ALMOST 100 new coronavirus cases have been confirmed in North Wales, according to the latest public health data.

Figures released by Public Health Wales reveal that as of February 23, there were a total of 96 new cases confirmed across the region covered by Betsi Cadwaladr University Health Board.

This can be broken down to 11 cases in Wrexham, 22 in Flintshire, 17 in Conwy, 13 in Anglesey, 20 in Gwynedd, and 13 in Denbighshire.

These figures take the total overall number of confirmed cases in the region to date to 32,464.

There have been four new suspected COVID-related deaths across Wales.

To date, the total number of people in Wales who have died after testing positive for coronavirus stands at 5,250.

So far, 1,631,747 people have undergone coronavirus tests in Wales.

Dr Giri Shankar, incident director for the Novel Coronavirus (COVID-19) outbreak response at Public Health Wales, said: “Public Health Wales is today confirming four additional cases of the South African variant of Coronavirus in Wales since the previous update on February 17, bringing the total number to 21.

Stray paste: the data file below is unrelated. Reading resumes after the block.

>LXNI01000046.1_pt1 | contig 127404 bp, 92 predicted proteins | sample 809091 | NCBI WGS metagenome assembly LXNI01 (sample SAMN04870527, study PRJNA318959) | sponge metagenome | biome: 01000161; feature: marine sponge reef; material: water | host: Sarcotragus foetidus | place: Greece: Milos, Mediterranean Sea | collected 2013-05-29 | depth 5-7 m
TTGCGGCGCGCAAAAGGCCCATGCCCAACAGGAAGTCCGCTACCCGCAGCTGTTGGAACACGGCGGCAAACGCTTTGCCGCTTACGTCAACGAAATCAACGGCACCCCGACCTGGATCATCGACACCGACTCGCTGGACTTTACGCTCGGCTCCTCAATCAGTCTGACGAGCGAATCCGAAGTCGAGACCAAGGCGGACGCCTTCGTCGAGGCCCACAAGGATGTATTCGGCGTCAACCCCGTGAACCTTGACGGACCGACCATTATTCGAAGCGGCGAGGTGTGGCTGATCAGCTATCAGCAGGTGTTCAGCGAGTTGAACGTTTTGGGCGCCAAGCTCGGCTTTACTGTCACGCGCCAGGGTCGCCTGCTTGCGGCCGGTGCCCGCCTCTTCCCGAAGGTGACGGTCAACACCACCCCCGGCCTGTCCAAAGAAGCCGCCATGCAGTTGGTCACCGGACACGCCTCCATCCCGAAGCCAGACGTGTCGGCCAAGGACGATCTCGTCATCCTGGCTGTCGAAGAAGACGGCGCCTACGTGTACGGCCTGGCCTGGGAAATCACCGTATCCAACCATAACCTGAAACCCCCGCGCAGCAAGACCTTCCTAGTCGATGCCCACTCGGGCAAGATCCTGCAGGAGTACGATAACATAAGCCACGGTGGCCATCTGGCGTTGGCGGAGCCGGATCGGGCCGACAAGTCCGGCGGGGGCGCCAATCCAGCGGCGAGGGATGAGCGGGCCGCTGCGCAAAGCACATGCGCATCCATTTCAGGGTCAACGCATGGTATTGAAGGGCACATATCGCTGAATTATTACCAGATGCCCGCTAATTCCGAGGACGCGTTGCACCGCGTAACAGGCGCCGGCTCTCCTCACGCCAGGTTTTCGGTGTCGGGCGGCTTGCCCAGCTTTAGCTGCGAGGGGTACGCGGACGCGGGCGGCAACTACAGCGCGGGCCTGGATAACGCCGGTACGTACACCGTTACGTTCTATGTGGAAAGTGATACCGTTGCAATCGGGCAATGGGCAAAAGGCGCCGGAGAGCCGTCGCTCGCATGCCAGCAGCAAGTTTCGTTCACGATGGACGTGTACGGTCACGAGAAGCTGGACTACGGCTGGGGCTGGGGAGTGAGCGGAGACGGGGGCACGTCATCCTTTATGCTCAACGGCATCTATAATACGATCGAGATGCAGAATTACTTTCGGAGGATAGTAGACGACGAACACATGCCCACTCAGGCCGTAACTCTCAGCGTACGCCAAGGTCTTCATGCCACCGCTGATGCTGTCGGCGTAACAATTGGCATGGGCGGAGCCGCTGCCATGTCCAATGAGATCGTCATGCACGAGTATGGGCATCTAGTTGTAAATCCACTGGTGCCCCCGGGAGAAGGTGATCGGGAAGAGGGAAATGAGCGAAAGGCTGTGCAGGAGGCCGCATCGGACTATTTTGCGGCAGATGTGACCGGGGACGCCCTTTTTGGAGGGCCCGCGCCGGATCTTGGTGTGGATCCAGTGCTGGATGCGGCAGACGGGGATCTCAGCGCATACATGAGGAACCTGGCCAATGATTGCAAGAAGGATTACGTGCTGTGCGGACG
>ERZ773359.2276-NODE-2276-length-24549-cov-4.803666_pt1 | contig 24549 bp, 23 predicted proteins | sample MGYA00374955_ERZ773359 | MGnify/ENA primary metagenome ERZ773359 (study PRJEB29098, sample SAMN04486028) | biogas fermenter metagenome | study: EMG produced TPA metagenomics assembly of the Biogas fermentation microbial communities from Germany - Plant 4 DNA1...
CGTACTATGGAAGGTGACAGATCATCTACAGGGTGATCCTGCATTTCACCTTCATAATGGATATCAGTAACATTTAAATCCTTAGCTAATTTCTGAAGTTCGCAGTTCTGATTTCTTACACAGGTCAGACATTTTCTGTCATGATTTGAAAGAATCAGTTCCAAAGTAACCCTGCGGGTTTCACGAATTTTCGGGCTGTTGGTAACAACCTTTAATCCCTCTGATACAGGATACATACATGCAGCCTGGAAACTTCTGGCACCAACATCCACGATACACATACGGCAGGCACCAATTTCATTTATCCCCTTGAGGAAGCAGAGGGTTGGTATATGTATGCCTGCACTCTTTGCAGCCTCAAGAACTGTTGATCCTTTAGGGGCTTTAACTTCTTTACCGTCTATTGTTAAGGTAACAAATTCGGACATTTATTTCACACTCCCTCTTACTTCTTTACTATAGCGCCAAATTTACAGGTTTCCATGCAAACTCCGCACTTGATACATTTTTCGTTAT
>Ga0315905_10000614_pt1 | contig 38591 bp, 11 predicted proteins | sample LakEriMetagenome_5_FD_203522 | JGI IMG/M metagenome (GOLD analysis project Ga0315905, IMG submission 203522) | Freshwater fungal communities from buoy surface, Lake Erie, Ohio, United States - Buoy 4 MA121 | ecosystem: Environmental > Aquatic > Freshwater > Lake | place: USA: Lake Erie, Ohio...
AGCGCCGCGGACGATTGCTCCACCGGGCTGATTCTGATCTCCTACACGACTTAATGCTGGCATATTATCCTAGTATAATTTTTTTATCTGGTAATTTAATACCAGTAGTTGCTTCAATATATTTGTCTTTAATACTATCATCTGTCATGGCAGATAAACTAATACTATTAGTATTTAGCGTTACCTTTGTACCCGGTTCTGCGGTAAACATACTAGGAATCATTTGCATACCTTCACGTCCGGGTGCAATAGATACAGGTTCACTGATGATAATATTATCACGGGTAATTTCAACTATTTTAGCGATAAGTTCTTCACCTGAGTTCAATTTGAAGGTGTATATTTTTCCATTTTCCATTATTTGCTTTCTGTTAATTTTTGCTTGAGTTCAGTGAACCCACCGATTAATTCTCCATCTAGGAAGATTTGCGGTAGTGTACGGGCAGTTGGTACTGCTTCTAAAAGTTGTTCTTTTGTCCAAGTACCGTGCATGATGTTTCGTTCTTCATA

“We have identified a single case of the South African variant as part of routine genomic sequencing in the Flintshire local authority area with no known link to relevant contacts or travel history.

"The individual was self-isolating while symptomatic, and there is no evidence of wider community transmission.

"An investigation is ongoing.

“We have identified an additional positive case of the South African variant in the Conwy local authority area.

"The case has a travel history, and the investigation is ongoing.

“We have identified two additional positive cases in West Wales with a link to relevant contacts.

"These cases are linked with the travel associated cases we confirmed on February 17 in West Wales.

“There remains no evidence of sustained community transmission of the South African variant in Wales.

"Anyone who is a contact of theses case will be contacted through the Test, Trace, Protect process and provided with additional advice for themselves, their household and other contacts.

“There is no evidence that the South African variant causes more serious illness, although there is some evidence that it can spread more easily, and that vaccines - although still effective - may not work quite as well against it.

“Because of the emergence of new more transmissible variants, it is even more vital that we all keep to the lockdown restrictions and do not meet other people."